Hyundai Hope On Wheels™ Donates $100,000 to OHSU Doernbecher Children’s Hospital to Help Fight Childhood Cancer
09/09/11 Portland, Ore.
“Hyundai Gives Hope on Wheels” event is part of national Childhood Cancer Awareness Month
Local Hyundai dealers and representatives from Hyundai Motor America will present a $100,000 “Hope Grant” to OHSU Doernbecher Children’s Hospital in support of research dedicated to improving the lives of children with cancer. Pediatric cancer patients and their families will join OHSU Doernbecher administration and staff in receiving the award.
Hyundai’s donation will specifically support the work of Charles Keller, M.D., F.A.A.P., a pediatric oncology researcher in the Papé Family Pediatric Research Institute, OHSU Doernbecher Children’s Hospital; and a member of the OHSU Knight Cancer Institute. Keller’s research focuses on molecularly targeted therapies for the treatment of the childhood muscle cancer, rhabdomyosarcoma, and the childhood brain tumor, medulloblastoma.
Tuesday, Sept. 28, 11 a.m.
Media are invited join a tour of Dr. Keller’s lab, which will begin prior to the event at 9:30 a.m. Please call Tamara Hargens-Bradley if you’d like to attend.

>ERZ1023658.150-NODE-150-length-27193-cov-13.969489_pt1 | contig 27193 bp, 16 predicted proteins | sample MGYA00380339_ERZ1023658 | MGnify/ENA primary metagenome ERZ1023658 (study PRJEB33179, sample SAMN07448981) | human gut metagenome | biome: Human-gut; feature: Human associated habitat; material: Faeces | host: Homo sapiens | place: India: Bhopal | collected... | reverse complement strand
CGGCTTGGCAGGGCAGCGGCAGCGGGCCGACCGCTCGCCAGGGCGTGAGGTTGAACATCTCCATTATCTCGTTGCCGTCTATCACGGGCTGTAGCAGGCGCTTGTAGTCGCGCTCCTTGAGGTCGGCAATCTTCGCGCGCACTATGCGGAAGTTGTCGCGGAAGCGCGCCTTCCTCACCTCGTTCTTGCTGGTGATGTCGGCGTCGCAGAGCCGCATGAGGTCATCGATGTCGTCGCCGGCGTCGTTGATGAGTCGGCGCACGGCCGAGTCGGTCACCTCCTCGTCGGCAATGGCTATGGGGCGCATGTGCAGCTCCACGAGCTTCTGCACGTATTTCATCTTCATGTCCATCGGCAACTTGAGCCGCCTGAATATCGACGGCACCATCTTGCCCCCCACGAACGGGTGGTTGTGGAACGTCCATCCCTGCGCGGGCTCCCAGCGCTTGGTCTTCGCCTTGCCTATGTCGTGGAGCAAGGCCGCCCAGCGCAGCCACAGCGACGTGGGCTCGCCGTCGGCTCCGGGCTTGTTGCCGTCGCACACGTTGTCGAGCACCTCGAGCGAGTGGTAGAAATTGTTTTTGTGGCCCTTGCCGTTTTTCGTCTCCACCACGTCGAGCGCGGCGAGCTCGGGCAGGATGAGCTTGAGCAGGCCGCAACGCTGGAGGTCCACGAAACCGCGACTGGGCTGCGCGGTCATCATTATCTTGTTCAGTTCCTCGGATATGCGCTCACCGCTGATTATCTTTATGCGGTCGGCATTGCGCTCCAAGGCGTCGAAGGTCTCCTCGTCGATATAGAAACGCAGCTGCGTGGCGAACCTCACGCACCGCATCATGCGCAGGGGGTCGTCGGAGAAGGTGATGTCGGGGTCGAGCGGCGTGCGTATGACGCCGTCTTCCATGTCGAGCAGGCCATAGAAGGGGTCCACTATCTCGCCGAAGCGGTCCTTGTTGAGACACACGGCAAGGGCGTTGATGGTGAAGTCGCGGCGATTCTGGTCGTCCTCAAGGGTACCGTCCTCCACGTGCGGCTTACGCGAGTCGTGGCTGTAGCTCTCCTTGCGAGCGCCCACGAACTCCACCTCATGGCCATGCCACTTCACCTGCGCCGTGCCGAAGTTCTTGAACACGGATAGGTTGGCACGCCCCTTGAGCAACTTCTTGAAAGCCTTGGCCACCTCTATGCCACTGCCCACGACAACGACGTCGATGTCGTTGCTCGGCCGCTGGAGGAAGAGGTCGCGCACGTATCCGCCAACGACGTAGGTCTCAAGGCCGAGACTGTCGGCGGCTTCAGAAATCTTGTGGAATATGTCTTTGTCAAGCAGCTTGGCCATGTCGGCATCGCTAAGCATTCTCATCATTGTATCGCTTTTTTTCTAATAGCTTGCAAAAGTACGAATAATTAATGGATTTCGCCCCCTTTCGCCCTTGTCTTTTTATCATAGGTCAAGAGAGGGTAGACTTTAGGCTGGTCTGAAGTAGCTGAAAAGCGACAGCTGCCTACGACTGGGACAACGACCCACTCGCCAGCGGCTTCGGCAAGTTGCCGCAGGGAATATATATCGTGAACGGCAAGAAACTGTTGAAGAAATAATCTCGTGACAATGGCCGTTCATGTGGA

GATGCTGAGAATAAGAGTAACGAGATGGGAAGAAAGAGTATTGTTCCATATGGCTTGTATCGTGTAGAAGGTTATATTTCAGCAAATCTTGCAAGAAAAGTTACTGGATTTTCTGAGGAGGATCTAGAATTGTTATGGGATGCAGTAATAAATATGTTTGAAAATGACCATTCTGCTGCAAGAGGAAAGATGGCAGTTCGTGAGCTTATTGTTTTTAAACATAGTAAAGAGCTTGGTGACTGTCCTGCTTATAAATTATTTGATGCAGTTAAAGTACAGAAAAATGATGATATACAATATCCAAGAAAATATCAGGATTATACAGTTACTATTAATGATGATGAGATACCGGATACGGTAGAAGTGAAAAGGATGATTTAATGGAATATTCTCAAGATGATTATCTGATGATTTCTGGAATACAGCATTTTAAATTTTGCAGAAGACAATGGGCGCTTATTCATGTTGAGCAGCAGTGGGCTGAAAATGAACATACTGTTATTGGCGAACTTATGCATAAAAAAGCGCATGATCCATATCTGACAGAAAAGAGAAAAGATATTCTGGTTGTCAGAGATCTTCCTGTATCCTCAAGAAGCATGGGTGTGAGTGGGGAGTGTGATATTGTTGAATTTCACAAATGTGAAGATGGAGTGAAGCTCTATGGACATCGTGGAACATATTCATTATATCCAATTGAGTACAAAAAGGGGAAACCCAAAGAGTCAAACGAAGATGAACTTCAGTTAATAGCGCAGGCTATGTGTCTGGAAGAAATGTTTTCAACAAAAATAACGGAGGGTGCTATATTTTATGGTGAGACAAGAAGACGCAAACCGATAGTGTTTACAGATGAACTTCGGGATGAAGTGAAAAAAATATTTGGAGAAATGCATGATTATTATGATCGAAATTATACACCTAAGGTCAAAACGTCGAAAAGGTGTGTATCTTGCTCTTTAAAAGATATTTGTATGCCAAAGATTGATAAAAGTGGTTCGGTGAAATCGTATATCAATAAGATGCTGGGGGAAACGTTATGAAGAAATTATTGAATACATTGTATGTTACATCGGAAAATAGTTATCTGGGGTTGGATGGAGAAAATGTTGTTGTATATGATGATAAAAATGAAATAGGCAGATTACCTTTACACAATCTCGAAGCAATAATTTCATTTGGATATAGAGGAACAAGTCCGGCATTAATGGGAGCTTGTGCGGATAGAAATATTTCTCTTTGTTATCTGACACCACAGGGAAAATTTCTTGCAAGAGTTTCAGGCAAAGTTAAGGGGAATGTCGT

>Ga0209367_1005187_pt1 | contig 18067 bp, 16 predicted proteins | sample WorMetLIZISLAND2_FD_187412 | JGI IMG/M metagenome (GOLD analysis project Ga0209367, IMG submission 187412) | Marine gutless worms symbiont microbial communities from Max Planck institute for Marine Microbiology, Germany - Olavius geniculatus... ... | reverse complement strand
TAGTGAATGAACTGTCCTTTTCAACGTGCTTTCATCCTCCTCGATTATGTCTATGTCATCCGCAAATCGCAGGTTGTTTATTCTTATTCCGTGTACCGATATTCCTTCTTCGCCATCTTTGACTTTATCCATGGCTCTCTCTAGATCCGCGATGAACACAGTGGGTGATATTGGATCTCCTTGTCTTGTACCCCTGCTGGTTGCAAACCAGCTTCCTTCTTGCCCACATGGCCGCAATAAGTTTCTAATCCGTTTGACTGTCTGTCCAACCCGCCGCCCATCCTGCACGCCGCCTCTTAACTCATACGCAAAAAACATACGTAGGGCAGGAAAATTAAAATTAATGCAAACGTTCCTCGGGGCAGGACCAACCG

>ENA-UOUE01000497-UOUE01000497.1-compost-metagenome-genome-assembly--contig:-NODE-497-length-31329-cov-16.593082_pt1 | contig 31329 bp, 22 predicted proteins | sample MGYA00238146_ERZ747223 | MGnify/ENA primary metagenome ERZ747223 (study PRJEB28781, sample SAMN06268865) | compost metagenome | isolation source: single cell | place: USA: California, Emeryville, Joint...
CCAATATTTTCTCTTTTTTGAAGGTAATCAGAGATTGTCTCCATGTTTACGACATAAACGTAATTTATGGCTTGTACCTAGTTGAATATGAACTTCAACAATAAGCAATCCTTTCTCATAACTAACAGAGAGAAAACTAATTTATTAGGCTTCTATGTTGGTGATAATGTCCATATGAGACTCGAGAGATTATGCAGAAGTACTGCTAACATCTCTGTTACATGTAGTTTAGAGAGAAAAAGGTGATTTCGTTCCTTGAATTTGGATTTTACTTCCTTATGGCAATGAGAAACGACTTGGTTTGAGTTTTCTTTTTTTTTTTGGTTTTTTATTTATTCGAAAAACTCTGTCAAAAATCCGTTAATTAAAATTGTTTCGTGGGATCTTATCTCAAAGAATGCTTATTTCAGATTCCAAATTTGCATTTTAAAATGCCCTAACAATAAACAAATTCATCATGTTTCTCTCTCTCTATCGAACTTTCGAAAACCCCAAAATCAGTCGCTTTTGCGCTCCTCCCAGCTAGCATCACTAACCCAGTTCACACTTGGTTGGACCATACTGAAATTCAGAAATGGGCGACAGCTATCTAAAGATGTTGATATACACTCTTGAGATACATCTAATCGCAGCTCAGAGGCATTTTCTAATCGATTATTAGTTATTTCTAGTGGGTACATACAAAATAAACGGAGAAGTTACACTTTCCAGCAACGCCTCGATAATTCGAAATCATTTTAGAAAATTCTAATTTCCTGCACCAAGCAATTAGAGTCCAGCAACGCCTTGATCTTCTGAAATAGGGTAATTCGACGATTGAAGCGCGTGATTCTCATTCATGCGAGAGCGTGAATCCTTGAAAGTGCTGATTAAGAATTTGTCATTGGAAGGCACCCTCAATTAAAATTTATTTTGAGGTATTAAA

OHSU Doernbecher Children’s Hospital, 700 S.W. Campus Drive, in the vehicle turnaround near the eternal flame.
To commemorate Childhood Cancer Awareness Month, Hyundai Hope on Wheels is working to raise awareness of childhood cancer with a national television ad, materials in its dealerships, and donations totaling $6.8 million. “Hope Grants” will be given too hospitals and nonprofit organizations across the country. Hyundai Motor America and its dealers joined the fight against childhood cancer in 1998 and created a program called Hyundai Hope on Wheels. At the end of this year, Hope on Wheels will have donated more than $23 million to fight childhood cancer.
Childhood cancer remains the leading cause of death by disease among children in the United States ages 1 to 14. Every day, approximately 40 children, the size of an elementary school classroom, are diagnosed with cancer, which adds up to almost 15,000 new cases of childhood cancer diagnosed annually.